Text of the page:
Mortgages are a key revenue driver for many banks, but more and more non-banks are offering mortgages too, putting pressure on incumbent banks’ margins. These non-banks are disrupting the industry with the power of big data. Take ING partner, Scoperty, a real estate platform that is bringing transparency to the German housing market. Its innovative algorithm lets users search for a property and gives them an estimated value of all the houses in the neighbourhood for free. Instead of only financing the customer’s dream home, banks could help them find it.

Financial health as a main service for customers

Money is a leading cause of stress for people around the world, affecting all of a bank’s customers, from individuals to large businesses. Even before the pandemic, half of all households in Europe were struggling to make ends meet. Half of small businesses held a cash buffer of less than one month, and large corporates struggled to manage their liquidity across regions. Consumers and businesses need their bank’s support more than ever. After all, money is what banks know best!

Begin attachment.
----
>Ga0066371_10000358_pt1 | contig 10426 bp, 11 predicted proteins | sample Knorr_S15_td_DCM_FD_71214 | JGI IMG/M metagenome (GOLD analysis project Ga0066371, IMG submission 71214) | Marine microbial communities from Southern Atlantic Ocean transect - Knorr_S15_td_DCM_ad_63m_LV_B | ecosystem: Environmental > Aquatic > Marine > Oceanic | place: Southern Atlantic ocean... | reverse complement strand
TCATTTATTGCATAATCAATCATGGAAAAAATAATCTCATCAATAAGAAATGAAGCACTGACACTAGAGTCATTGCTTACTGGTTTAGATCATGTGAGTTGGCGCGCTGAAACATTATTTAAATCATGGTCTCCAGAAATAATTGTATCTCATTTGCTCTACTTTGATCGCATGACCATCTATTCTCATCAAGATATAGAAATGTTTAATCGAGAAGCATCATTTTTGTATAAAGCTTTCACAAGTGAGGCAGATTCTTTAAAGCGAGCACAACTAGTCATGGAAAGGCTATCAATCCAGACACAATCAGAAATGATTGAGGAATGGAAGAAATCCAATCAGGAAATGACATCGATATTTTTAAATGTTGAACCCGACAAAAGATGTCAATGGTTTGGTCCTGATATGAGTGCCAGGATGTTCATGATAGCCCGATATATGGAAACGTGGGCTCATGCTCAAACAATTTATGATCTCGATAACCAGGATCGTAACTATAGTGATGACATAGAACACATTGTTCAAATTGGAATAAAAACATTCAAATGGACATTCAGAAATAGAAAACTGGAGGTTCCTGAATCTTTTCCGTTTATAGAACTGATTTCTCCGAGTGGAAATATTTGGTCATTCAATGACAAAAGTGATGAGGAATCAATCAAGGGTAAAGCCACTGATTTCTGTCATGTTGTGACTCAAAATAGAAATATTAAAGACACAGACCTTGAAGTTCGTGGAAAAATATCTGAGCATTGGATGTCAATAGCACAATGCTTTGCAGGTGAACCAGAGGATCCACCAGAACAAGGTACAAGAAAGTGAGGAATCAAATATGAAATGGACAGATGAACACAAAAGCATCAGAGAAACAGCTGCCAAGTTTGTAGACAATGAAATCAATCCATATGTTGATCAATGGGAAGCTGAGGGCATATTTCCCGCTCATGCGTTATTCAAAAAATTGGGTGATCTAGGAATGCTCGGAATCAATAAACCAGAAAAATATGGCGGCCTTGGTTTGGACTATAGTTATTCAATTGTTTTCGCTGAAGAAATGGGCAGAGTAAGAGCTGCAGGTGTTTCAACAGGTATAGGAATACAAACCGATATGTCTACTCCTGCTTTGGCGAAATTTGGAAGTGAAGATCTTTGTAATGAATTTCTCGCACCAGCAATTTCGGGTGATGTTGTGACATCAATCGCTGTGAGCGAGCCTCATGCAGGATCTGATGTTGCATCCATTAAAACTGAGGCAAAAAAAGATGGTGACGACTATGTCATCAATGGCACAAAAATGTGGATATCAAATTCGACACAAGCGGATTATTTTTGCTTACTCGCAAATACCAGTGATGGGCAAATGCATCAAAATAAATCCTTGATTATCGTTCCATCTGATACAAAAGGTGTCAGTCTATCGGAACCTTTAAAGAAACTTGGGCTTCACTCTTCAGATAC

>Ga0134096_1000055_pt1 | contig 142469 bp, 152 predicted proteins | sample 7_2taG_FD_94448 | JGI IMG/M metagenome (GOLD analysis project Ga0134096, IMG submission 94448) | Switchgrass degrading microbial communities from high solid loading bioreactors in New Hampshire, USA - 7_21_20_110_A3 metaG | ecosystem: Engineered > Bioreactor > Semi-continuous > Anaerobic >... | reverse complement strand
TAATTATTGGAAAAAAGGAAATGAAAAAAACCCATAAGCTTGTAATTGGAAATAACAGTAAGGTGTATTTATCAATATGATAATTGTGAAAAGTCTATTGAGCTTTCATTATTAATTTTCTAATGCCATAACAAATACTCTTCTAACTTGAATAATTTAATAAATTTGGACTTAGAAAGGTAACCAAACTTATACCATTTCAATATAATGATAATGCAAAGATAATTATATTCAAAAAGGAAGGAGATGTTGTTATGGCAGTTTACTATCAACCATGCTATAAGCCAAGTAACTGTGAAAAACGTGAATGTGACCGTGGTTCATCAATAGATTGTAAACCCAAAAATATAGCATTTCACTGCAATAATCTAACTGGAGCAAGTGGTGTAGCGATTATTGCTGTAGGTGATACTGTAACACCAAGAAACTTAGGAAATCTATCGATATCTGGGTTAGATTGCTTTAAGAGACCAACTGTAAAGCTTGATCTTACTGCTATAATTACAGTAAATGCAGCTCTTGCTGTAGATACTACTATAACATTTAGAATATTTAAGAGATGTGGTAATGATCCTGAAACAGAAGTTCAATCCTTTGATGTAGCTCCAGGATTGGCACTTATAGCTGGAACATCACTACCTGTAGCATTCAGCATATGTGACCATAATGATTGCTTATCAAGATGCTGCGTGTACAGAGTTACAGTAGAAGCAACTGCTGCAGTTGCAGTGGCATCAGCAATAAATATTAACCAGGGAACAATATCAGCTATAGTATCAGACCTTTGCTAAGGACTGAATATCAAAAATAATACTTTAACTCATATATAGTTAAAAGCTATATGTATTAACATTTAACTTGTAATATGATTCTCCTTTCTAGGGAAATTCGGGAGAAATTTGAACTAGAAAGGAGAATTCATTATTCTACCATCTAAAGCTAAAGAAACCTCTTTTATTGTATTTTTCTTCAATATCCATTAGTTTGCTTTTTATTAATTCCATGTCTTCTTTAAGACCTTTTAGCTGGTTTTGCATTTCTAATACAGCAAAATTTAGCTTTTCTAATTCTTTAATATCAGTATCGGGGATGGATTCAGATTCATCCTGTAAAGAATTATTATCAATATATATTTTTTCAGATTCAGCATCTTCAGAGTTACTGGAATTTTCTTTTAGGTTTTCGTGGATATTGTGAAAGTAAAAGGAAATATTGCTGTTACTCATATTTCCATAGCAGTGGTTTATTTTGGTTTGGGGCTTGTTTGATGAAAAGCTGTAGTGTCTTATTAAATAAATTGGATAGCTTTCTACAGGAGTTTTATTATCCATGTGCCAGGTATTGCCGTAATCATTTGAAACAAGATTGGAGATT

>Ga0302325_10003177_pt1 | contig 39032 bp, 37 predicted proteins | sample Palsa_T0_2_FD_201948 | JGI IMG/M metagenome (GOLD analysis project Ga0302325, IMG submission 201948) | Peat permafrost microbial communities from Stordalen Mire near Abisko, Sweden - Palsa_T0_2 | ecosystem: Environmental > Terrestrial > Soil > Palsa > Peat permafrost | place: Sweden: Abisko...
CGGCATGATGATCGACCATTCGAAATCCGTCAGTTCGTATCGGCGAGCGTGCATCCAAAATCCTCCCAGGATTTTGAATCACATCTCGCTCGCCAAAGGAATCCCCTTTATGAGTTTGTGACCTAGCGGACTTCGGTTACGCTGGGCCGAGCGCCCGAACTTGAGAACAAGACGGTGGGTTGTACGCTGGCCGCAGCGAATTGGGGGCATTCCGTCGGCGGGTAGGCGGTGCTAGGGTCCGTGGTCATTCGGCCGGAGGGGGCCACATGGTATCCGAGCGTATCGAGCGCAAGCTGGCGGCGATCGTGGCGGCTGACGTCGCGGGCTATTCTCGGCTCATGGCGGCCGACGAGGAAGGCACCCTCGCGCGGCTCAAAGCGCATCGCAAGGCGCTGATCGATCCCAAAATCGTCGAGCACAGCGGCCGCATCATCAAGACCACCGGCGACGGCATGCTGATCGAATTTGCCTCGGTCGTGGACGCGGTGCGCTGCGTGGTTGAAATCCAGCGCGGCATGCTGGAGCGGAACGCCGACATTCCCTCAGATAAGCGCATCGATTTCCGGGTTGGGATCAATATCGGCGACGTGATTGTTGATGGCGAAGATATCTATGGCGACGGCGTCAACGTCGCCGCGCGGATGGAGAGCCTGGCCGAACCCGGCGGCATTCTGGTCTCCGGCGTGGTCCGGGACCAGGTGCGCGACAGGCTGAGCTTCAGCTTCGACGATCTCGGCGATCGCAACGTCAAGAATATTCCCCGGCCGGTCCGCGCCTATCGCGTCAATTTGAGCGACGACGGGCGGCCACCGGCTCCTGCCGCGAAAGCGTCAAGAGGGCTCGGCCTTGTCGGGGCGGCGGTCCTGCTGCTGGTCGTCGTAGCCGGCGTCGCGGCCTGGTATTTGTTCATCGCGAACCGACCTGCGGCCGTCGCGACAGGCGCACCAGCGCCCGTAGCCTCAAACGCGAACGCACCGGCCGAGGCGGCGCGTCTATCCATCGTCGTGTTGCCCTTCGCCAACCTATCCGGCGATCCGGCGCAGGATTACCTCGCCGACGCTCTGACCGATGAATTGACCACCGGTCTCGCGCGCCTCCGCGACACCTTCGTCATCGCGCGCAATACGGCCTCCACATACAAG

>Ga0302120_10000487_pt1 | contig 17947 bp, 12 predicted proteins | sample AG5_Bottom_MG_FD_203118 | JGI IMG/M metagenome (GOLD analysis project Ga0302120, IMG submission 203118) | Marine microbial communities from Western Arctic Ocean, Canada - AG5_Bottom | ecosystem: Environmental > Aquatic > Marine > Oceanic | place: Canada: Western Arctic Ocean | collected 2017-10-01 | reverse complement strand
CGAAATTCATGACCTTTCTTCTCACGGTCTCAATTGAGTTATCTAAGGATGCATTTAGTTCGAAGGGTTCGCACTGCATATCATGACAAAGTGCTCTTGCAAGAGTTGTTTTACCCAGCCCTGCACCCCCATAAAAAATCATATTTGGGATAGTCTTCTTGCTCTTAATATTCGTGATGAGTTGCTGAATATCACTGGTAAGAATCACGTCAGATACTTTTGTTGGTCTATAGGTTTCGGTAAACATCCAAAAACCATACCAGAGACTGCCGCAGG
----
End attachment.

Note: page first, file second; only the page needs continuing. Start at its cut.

Fintechs are aggressively entering this territory with new money management tools. If creating your own money management platform isn’t an option, harness the benefits of open banking and partner with money management apps or add money management features to your banking app. Think about creating meaningful day-to-day engagement to allow customers to make smarter financial decisions – providing targeted advice for people to manage budgets, save, or build capital for investment.

A similar ‘open banking’-type approach can be applied to small and mid-sized businesses. Offering services like accounting, factoring or cash-flow analysis to small businesses allows banks to improve the quality of their advice as well as earn commission and explore an underserved customer segment.